• Board expands ROI employee benefit services to a full cafeteria-style plan.

1992

  • Ohio begins a Head Start for Migrant and Seasonal Farmworker program.
  • New Jersey celebrates 10 years of service.

1991

  • Pennsylvania begins a Head Start for Migrant and Seasonal Farmworker program.
  • Finance Office initiated in-house General Ledger Accounts Payable and Payroll System.

1990

  • Board adopts principles to guide ROI’s economic development strategy.
  • Board establishes the Rural Venture Fund and appoints a Loan Review Committee.
  • New York receives the Job Training Partnership Act Presidential Award.

1989

  • The Greater Rochester Metro Chamber of Commerce awards Stuart J. Mitchell the prestigious 1989 Civic Award from for outstanding work in the area of human services.
  • Governor Mario Cuomo designates ROI as the New York State Affiliate to the National Rural Development & Finance Corporation (a rural business lending program).
  • ROI celebrates 20 years of services and renews its Corporate Decision Making Principles.
  • Pennsylvania celebrates 10 years of service.

1988

  • Ohio responds to extraordinary problems faced by farmworkers because of a statewide drought.
  • ROI creates in-house computerized data collections system.
  • The Association of Farmworker Opportunity Programs elects Stuart J. Mitchell its president.

1987

  • CPA audit firm conducts first unified/single audit covering all of ROI’s operations.
  • Pennsylvania receives funding to operate statewide primary health care program for farmworkers.

1986

  • New York State Department of Labor funds the Migrant Occupational Safety Training Program, a pesticide education program.
  • New Jersey initiates ROI’s first Head Start for Migrant and Seasonal Farmworkers program.
  • ROI experiences about 20 percent reduction in funding from the U.S. Department of Labor Employment & Training grants.
  • New York State initiates first empowerment/diversity awareness training for staff.
  • Board votes to fund first company funded pension program for employees.

1985

  • Board votes to change the name of organization to Rural Opportunities, Inc.
  • Board approves resolution to compete for U.S. Department of Labor Farmworker Training & Employment grant for Ohio. ROI awarded grant and began operations.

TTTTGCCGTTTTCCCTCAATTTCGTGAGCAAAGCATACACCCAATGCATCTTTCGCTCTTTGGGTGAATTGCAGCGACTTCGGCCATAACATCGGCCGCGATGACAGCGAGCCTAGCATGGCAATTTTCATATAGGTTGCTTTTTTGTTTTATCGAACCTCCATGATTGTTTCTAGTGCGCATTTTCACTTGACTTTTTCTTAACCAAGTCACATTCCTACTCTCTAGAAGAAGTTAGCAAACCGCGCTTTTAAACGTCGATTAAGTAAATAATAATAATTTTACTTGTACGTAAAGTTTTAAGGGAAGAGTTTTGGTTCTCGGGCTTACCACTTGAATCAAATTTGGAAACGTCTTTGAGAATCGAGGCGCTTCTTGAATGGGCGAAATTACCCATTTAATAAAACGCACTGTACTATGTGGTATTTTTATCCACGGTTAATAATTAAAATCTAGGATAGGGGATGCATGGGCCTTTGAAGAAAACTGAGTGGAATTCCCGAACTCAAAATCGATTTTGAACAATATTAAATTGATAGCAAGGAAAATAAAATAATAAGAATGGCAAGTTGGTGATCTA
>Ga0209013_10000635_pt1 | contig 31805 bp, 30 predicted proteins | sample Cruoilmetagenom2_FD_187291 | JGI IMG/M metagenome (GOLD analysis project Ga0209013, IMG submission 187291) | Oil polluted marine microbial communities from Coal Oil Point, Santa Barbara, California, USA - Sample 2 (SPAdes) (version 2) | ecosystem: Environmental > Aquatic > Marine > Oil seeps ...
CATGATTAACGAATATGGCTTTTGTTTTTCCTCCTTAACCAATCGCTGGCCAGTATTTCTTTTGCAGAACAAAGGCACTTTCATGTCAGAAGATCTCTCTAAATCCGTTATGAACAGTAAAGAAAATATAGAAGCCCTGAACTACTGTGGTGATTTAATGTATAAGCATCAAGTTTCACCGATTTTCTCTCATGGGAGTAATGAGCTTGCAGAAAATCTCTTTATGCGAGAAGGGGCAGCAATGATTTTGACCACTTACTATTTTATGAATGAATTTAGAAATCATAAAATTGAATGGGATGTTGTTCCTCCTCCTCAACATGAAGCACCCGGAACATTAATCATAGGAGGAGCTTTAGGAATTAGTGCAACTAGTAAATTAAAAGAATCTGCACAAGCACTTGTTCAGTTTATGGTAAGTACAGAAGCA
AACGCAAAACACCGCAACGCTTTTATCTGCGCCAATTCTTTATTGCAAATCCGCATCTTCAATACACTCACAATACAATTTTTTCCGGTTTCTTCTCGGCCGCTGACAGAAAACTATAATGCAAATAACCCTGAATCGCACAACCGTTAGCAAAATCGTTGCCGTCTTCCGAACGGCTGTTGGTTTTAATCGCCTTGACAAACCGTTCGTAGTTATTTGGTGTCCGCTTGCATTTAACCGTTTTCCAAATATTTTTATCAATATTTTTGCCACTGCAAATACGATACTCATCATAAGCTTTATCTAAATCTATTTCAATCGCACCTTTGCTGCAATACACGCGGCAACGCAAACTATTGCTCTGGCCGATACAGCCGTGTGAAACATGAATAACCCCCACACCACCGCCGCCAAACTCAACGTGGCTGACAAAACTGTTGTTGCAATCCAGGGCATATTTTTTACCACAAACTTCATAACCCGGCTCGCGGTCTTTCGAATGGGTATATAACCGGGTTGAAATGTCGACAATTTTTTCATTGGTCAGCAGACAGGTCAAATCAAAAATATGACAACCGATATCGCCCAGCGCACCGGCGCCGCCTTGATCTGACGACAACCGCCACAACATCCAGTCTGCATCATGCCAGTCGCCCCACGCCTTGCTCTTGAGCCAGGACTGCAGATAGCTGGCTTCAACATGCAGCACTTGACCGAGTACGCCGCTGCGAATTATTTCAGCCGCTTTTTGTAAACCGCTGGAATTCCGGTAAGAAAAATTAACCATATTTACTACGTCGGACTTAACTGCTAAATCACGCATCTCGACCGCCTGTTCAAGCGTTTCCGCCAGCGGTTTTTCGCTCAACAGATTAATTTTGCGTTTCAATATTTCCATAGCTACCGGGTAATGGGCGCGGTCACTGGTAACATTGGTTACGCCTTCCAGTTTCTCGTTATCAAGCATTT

• the Farmers Home Administration contracts with ROI to develop farmworker housing. This is ROI’s first technical assistance grant.

1984

  • Board adopts a new employee benefit program that increases individual employee options.

1983

  • Board revises bylaws to establish farmworker representation on the board in proportion to the numbers of farmworkers served in employment and training programs.
  • The U.S. Department of Labor Employment & Training funding for farmworkers is incorporated into the new Job Training Partnership Act.

1982

  • Board approves expansion of programs into New Jersey. The U.S. Department of Labor awards New Jersey a Farmworker Training & Employment Program.
  • New York adopts legislation that includes RNYFO in the Community Services Block Grant legislation.
  • RNYFO computerizes its agencywide data collection system for employment and training programs.

1981

  • The board approves the establishment of the Committee for Farmworker Justice, a voluntary advocacy and lobby committee supported by volunteer donations from staff, board and friends.

1980

  • RNYFO develops a New York legislative action plan to improve living and working conditions for farmworkers.
  • RNYFO translates the Annual Report into Spanish.
  • RNYFO develops a participant handbook for employment and training participants.

1979

  • The board establishes of a Pennsylvania statewide advisory committee and appoints three representatives to the corporate board of directors.
  • The board develops a long-range strategic planning document.